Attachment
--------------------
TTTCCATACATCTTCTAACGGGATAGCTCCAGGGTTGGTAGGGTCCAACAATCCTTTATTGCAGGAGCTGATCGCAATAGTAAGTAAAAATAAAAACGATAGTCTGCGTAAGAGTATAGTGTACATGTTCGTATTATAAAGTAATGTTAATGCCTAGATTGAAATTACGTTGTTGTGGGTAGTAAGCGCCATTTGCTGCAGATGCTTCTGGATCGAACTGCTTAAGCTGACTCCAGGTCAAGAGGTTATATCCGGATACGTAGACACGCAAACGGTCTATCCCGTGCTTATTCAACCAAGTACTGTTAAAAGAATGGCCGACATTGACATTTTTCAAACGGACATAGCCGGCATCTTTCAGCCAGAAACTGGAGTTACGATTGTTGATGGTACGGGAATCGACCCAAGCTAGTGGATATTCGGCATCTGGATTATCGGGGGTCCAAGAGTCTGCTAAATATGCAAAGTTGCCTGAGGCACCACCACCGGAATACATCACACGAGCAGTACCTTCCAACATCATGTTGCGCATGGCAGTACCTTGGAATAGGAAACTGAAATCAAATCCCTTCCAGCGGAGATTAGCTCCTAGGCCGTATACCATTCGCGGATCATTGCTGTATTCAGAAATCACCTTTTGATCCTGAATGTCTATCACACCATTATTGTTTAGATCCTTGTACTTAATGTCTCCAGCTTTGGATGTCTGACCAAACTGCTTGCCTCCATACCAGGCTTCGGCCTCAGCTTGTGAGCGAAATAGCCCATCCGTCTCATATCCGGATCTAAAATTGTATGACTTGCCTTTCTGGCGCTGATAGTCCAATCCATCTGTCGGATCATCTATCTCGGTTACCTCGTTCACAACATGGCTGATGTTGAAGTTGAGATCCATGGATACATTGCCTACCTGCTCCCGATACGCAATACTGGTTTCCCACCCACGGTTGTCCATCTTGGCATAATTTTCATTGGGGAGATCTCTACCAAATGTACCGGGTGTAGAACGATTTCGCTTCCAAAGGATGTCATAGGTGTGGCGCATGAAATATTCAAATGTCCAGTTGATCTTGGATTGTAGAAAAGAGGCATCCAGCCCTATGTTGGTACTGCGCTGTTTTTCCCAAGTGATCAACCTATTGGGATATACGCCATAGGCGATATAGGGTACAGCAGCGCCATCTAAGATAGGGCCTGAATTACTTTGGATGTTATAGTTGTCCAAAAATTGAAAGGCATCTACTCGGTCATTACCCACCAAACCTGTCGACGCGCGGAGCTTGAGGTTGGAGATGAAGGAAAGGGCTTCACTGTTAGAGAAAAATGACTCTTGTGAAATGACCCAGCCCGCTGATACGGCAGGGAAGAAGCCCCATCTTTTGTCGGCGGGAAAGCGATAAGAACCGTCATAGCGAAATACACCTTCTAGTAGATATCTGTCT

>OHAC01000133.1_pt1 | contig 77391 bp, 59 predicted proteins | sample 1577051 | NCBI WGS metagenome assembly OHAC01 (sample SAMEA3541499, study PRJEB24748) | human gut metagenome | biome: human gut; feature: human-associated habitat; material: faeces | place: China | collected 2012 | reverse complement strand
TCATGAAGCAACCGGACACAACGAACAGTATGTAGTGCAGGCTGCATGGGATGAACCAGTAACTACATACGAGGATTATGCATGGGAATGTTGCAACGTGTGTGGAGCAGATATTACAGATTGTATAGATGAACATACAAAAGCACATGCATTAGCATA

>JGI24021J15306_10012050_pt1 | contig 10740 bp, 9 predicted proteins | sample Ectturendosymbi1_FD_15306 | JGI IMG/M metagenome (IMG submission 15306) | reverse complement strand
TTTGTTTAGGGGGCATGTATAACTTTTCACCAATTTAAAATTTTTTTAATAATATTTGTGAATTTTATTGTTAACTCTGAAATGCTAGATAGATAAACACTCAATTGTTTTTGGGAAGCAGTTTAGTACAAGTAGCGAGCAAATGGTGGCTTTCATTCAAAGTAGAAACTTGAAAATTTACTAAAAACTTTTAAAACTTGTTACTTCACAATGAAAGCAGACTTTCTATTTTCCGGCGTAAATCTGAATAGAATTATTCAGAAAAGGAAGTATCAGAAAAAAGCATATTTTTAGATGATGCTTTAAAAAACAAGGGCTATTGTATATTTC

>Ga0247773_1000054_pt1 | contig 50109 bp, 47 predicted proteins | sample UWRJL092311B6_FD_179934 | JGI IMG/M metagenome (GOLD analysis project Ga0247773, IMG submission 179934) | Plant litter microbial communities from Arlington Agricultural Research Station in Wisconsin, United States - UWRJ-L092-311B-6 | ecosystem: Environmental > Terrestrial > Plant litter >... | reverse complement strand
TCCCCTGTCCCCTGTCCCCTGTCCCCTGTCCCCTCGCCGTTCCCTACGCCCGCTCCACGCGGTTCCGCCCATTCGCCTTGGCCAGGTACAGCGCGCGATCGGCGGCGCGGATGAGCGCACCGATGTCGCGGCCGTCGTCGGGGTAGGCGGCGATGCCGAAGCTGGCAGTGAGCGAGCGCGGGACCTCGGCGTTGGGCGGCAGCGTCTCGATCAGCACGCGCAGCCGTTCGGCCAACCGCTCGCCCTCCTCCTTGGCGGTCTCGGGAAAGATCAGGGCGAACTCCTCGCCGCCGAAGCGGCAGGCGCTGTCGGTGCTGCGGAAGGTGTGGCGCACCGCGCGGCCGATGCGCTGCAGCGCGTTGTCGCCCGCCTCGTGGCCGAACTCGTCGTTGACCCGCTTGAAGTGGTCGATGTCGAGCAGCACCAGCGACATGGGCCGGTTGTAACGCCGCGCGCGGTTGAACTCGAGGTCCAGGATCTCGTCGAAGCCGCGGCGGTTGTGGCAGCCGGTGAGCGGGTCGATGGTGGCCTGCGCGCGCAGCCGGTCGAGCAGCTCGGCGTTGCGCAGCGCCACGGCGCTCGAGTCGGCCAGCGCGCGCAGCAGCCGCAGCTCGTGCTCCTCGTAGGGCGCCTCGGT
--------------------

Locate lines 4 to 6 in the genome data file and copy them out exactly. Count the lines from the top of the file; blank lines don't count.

>JGI24021J15306_10012050_pt1 | contig 10740 bp, 9 predicted proteins | sample Ectturendosymbi1_FD_15306 | JGI IMG/M metagenome (IMG submission 15306) | reverse complement strand
TTTGTTTAGGGGGCATGTATAACTTTTCACCAATTTAAAATTTTTTTAATAATATTTGTGAATTTTATTGTTAACTCTGAAATGCTAGATAGATAAACACTCAATTGTTTTTGGGAAGCAGTTTAGTACAAGTAGCGAGCAAATGGTGGCTTTCATTCAAAGTAGAAACTTGAAAATTTACTAAAAACTTTTAAAACTTGTTACTTCACAATGAAAGCAGACTTTCTATTTTCCGGCGTAAATCTGAATAGAATTATTCAGAAAAGGAAGTATCAGAAAAAAGCATATTTTTAGATGATGCTTTAAAAAACAAGGGCTATTGTATATTTC

>Ga0247773_1000054_pt1 | contig 50109 bp, 47 predicted proteins | sample UWRJL092311B6_FD_179934 | JGI IMG/M metagenome (GOLD analysis project Ga0247773, IMG submission 179934) | Plant litter microbial communities from Arlington Agricultural Research Station in Wisconsin, United States - UWRJ-L092-311B-6 | ecosystem: Environmental > Terrestrial > Plant litter >... | reverse complement strand